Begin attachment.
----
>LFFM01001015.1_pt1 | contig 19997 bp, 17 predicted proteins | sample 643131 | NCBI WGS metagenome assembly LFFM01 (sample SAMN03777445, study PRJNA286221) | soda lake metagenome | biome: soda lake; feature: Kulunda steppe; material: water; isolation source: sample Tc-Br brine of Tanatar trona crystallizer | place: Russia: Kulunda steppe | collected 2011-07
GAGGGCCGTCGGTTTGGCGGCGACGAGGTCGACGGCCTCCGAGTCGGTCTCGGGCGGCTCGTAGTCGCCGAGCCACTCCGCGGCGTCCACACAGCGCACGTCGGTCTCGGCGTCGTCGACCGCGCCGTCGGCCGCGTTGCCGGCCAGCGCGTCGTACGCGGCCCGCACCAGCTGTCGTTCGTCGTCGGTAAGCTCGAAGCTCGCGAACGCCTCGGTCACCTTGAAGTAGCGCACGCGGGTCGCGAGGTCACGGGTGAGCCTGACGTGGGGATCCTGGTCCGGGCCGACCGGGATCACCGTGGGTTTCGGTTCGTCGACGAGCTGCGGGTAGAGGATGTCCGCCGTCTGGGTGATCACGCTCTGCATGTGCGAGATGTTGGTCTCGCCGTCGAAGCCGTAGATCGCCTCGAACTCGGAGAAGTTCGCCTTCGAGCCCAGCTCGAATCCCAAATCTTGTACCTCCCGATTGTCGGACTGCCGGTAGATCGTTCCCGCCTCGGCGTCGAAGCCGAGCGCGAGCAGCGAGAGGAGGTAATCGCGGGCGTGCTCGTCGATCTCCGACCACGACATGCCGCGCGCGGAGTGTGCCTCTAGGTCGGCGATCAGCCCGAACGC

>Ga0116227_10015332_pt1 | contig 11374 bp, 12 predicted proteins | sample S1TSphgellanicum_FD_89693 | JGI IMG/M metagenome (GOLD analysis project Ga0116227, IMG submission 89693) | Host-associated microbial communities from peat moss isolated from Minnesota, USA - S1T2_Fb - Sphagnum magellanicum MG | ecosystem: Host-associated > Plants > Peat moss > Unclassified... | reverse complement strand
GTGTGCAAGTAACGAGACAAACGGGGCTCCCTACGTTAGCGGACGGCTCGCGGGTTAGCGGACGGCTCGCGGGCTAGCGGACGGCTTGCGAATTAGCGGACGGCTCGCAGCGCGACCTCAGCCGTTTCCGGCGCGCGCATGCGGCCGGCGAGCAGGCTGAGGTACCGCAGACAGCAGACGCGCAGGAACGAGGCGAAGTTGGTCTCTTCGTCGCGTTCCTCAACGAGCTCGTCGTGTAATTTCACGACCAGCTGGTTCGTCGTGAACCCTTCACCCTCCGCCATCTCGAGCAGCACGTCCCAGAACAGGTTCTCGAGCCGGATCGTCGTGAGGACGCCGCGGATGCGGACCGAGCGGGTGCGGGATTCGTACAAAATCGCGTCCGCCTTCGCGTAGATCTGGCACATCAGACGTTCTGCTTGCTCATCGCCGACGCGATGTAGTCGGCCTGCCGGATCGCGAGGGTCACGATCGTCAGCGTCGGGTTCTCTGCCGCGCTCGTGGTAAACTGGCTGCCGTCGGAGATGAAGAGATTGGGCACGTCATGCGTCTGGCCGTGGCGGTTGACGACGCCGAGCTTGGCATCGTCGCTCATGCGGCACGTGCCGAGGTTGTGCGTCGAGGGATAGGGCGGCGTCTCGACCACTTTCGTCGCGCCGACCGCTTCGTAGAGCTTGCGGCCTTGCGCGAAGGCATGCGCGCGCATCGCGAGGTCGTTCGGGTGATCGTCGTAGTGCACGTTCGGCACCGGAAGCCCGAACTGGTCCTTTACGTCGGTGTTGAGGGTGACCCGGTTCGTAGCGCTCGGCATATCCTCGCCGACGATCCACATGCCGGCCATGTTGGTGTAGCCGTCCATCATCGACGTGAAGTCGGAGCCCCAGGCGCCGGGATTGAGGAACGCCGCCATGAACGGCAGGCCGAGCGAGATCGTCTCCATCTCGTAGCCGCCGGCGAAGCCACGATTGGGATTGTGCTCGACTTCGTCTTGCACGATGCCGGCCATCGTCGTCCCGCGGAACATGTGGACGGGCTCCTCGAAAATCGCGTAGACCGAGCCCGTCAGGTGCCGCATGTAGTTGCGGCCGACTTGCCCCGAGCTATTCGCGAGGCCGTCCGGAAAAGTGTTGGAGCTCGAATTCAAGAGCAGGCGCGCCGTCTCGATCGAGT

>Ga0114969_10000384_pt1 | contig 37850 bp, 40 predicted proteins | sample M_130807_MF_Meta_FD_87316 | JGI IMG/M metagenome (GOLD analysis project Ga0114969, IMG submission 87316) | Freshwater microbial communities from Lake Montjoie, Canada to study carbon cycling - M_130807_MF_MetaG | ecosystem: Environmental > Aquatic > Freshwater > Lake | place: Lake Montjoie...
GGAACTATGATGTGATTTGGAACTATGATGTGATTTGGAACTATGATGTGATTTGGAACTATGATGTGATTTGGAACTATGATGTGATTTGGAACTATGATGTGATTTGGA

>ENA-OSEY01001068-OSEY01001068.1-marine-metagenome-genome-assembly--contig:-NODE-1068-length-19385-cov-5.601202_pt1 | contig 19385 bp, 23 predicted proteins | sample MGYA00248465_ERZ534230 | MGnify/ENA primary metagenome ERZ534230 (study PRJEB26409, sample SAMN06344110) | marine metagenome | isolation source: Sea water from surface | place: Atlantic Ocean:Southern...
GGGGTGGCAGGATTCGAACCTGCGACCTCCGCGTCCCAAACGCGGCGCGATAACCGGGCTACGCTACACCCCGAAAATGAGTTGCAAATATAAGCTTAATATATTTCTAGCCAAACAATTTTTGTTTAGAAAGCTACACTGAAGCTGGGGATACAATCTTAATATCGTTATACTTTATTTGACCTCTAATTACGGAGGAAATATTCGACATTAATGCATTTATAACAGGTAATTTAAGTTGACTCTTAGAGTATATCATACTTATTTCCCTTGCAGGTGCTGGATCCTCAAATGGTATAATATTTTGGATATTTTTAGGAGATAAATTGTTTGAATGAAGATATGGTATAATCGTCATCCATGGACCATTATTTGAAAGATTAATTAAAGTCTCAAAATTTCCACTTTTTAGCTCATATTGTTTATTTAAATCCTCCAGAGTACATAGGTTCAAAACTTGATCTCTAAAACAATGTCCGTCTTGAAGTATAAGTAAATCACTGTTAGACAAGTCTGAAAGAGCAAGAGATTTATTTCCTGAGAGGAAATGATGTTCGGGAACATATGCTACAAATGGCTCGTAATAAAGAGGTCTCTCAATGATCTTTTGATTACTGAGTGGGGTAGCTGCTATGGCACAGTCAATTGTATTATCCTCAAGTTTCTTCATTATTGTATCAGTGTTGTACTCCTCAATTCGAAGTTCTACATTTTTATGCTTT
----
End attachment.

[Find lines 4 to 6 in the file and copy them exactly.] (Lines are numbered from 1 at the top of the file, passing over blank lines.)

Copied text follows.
GTGTGCAAGTAACGAGACAAACGGGGCTCCCTACGTTAGCGGACGGCTCGCGGGTTAGCGGACGGCTCGCGGGCTAGCGGACGGCTTGCGAATTAGCGGACGGCTCGCAGCGCGACCTCAGCCGTTTCCGGCGCGCGCATGCGGCCGGCGAGCAGGCTGAGGTACCGCAGACAGCAGACGCGCAGGAACGAGGCGAAGTTGGTCTCTTCGTCGCGTTCCTCAACGAGCTCGTCGTGTAATTTCACGACCAGCTGGTTCGTCGTGAACCCTTCACCCTCCGCCATCTCGAGCAGCACGTCCCAGAACAGGTTCTCGAGCCGGATCGTCGTGAGGACGCCGCGGATGCGGACCGAGCGGGTGCGGGATTCGTACAAAATCGCGTCCGCCTTCGCGTAGATCTGGCACATCAGACGTTCTGCTTGCTCATCGCCGACGCGATGTAGTCGGCCTGCCGGATCGCGAGGGTCACGATCGTCAGCGTCGGGTTCTCTGCCGCGCTCGTGGTAAACTGGCTGCCGTCGGAGATGAAGAGATTGGGCACGTCATGCGTCTGGCCGTGGCGGTTGACGACGCCGAGCTTGGCATCGTCGCTCATGCGGCACGTGCCGAGGTTGTGCGTCGAGGGATAGGGCGGCGTCTCGACCACTTTCGTCGCGCCGACCGCTTCGTAGAGCTTGCGGCCTTGCGCGAAGGCATGCGCGCGCATCGCGAGGTCGTTCGGGTGATCGTCGTAGTGCACGTTCGGCACCGGAAGCCCGAACTGGTCCTTTACGTCGGTGTTGAGGGTGACCCGGTTCGTAGCGCTCGGCATATCCTCGCCGACGATCCACATGCCGGCCATGTTGGTGTAGCCGTCCATCATCGACGTGAAGTCGGAGCCCCAGGCGCCGGGATTGAGGAACGCCGCCATGAACGGCAGGCCGAGCGAGATCGTCTCCATCTCGTAGCCGCCGGCGAAGCCACGATTGGGATTGTGCTCGACTTCGTCTTGCACGATGCCGGCCATCGTCGTCCCGCGGAACATGTGGACGGGCTCCTCGAAAATCGCGTAGACCGAGCCCGTCAGGTGCCGCATGTAGTTGCGGCCGACTTGCCCCGAGCTATTCGCGAGGCCGTCCGGAAAAGTGTTGGAGCTCGAATTCAAGAGCAGGCGCGCCGTCTCGATCGAGT

>Ga0114969_10000384_pt1 | contig 37850 bp, 40 predicted proteins | sample M_130807_MF_Meta_FD_87316 | JGI IMG/M metagenome (GOLD analysis project Ga0114969, IMG submission 87316) | Freshwater microbial communities from Lake Montjoie, Canada to study carbon cycling - M_130807_MF_MetaG | ecosystem: Environmental > Aquatic > Freshwater > Lake | place: Lake Montjoie...
GGAACTATGATGTGATTTGGAACTATGATGTGATTTGGAACTATGATGTGATTTGGAACTATGATGTGATTTGGAACTATGATGTGATTTGGAACTATGATGTGATTTGGA